One team, one fight: Seymour Johnson, Robins AFBs keep Strike Eagles in flight
By Airman 1st Class Ashley Williamson
4th Fighter Wing Public Affairs
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Col. Christopher Sage (left), 4th Fighter Wing commander, and Maj. Brian Privette (right), 4th Fighter Wing executive officer, prepare to take off for Robins Air Force Base, Georgia, Nov. 30, 2016, at Seymour Johnson Air Force Base, North Carolina. Sage flew an F-15E Strike Eagle to Robins AFB for a programmed depot maintenance. (U.S. Air Force photo by Airman Miranda A. Loera)
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Col. Christopher Sage (right), 4th Fighter Wing commander, and Maj. Brian Privette (left), 4th Fighter Wing executive officer, walk to their aircraft, Nov. 30, 2016, at Seymour Johnson Air Force Base, North Carolina. Seymour Johnson has more than 90 F-15E Strike Eagle aircraft assigned to two operational and two training fighter squadrons that go to a programmed depot maintenance at Robins Air Force Base, Georgia, approximately every three years. (U.S. Air Force photo by Airman Miranda A. Loera)
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Col. Christopher Sage, 4th Fighter Wing commander, performs a preflight check on an F-15E Strike Eagle before take-off, Nov. 30, 2016, at Seymour Johnson Air Force Base, North Carolina. Pilots conduct preflight checks to ensure the safety and reliability of their aircraft. (U.S. Air Force photo by Airman 1st Class Kenneth Boyton)
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Col. Christopher Sage, 4th Fighter Wing commander, signs aircraft maintenance forms prior to take-off, Nov. 30, 2016, at Seymour Johnson Air Force Base, North Carolina. The maintenance forms indicate who previously repaired the aircraft and is signed off by the pilot. (U.S. Air Force photo by Airman 1st Class Kenneth Boyton)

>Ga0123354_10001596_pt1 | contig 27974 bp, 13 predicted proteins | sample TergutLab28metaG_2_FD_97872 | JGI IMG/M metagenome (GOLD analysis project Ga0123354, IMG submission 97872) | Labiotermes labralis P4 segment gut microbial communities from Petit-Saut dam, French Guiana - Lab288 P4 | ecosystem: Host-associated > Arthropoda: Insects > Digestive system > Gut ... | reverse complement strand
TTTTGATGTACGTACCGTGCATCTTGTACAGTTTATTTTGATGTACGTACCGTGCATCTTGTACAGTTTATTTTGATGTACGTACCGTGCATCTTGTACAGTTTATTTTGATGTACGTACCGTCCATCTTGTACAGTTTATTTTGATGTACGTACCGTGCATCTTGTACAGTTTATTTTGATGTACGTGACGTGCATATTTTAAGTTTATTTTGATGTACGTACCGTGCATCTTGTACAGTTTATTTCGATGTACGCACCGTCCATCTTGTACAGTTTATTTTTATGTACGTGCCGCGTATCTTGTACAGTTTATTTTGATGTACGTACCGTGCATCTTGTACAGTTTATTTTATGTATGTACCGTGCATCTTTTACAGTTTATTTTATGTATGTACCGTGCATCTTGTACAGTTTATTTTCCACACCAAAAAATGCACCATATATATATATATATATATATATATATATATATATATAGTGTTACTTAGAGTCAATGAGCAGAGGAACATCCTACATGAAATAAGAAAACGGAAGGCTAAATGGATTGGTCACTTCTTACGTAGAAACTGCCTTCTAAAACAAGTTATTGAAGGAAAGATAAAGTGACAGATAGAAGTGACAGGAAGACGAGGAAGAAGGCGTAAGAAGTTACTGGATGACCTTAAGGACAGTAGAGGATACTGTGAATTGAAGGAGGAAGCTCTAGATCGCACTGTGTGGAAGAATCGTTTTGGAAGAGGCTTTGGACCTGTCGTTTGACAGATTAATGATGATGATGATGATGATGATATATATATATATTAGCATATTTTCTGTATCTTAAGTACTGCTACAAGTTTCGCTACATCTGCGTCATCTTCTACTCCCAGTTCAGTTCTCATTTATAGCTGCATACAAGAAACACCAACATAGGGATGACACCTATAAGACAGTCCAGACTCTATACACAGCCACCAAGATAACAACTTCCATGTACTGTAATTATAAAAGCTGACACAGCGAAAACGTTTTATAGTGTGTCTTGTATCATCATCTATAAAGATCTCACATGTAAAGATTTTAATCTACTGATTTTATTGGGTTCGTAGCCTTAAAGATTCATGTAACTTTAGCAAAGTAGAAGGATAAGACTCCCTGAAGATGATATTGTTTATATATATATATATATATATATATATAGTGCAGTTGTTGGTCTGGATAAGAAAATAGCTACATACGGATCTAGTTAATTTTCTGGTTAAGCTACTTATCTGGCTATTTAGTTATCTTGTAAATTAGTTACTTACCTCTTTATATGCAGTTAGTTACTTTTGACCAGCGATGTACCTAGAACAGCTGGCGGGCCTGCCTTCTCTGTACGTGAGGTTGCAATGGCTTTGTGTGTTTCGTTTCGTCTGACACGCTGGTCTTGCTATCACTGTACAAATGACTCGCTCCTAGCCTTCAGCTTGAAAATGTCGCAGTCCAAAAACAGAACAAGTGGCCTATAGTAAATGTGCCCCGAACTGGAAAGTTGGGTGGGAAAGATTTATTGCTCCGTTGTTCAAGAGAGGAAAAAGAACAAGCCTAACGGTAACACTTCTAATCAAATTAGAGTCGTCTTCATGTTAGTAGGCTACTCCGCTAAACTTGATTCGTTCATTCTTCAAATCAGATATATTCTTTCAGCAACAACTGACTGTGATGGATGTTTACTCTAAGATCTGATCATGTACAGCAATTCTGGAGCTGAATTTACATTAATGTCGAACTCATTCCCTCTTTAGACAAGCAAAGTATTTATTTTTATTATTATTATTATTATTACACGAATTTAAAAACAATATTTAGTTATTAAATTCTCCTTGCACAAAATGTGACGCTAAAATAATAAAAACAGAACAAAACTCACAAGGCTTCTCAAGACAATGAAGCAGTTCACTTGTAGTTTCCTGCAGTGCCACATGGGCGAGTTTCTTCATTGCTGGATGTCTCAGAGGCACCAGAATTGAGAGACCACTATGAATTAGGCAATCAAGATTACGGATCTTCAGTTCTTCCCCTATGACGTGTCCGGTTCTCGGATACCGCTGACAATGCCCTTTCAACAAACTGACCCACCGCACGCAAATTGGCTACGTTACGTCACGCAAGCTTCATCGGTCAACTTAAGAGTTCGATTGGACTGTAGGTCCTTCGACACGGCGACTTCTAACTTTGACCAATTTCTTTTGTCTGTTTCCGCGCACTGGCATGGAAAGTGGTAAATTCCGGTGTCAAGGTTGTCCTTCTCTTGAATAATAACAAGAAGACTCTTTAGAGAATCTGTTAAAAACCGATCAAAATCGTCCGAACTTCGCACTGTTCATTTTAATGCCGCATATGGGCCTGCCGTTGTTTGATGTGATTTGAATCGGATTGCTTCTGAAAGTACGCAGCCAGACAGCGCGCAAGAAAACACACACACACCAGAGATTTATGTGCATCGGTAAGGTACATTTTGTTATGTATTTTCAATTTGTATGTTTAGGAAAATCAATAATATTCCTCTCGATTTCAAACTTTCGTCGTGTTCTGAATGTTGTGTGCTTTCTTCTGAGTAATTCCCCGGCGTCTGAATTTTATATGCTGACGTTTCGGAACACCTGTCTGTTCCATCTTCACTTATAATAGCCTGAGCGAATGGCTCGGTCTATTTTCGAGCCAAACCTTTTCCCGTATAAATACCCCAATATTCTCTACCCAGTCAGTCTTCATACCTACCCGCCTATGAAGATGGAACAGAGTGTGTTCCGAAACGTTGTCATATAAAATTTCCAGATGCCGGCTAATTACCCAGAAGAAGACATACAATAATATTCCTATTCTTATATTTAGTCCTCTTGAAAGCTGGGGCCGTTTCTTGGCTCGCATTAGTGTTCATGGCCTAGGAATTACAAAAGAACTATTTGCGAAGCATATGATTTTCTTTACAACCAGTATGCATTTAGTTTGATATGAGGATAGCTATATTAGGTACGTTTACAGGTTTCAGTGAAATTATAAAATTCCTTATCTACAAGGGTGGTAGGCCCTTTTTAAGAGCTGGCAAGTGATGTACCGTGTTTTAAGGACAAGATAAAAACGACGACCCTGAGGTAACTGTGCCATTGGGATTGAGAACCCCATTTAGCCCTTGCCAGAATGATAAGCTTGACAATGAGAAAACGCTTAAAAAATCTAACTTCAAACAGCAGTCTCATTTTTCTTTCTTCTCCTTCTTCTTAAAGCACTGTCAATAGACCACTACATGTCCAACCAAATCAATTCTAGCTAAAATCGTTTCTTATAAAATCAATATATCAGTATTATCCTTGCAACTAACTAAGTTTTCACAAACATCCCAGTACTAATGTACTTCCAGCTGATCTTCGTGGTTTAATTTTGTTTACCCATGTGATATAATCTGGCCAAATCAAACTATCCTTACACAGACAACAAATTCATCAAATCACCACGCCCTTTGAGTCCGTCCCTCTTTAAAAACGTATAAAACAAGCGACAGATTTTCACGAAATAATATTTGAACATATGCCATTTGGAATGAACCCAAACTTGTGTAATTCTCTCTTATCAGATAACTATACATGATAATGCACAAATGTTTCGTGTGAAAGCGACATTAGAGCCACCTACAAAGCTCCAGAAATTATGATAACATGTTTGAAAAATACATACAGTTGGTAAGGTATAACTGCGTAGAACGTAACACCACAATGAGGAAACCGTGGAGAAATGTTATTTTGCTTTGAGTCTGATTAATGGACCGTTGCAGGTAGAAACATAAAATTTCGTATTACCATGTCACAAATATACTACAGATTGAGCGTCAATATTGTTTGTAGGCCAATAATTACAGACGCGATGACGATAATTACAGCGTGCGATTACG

SEYMOUR JOHNSON AIR FORCE BASE, N.C., Dec. 20, 2016 —
Team work between two units located at two separate bases keep the 4th Fighter Wing's F-15E Strike Eagles ready for whatever missions come the wing's way.
Seymour Johnson AFB and Robins AFB, Georgia, demonstrate the meaning of team work through the Warner Robins Air Logistics Complex’s programmed depot maintenance on the F-15E Strike Eagle.
“The maintenance depot strengthens mission partnership by allowing both bases to share a common goal,” said Capt. Bryan Hladik, 336th Fighter Squadron flight commander. “By striving to produce a mission-capable F-15E, both the depot personnel as well as the 4th Fighter Wing personnel have to work together over a pretty significant distance.”
Approximately every three years, pilots assigned to Seymour Johnson AFB fly more than 400 miles to Robins AFB to undergo a structural overhaul in the maintenance depot, where the F-15E fleet undergoes a complete revamp at the WR-ALC.
The F-15Es are entirely stripped down, inspected, repaired and modified depending on the aircraft’s condition during their time at the depot. The purpose of stripping the aircraft down is to help replace any malfunctioning pieces of equipment and ensure pilot safety.
“The depot is crucial because it allows major repairs and modifications to be made to the aircraft,” Hladik said. “These changes require a significant amount of time, support, and infrastructure that most bases don't really have room or personnel for.”
The jets are referred to the depot upon reaching 1,200 flying hours; in which time, the aircraft will be prepped and flown out for a facelift. Flying hours are scheduled out so a set number aircraft ready to deploy at a moment’s notice remain at Seymour Johnson AFB.
“The depot allows the overall life of the jets to be extended,” Hladik said. “Our F-15Es were made in the late 1980s and have seen a lot of flying. Sending the jets to the depot helps to accomplish the major inspections as well as major repairs which, in turn, keeps the jets flying longer.”
The depot’s inspections ensure the Strike Eagle is capable of accomplishing the mission by extending the life of the bird to keep it flying longer.
Recently, Col. Christopher Sage, 4th FW commander, flew an F-15E to Robins AFB to personally thank the members of the WR-ALC and help strengthen the partnership between the bases.
“The feedback I received from the 4th FW maintainers is that the relationship is stronger than it has been in years,” Sage said. “Relationships matter, and they take effort. We will continue to put significant effort into strengthening these bonds.”
Editor's note: The original story can be viewed on the 9th Air Force website.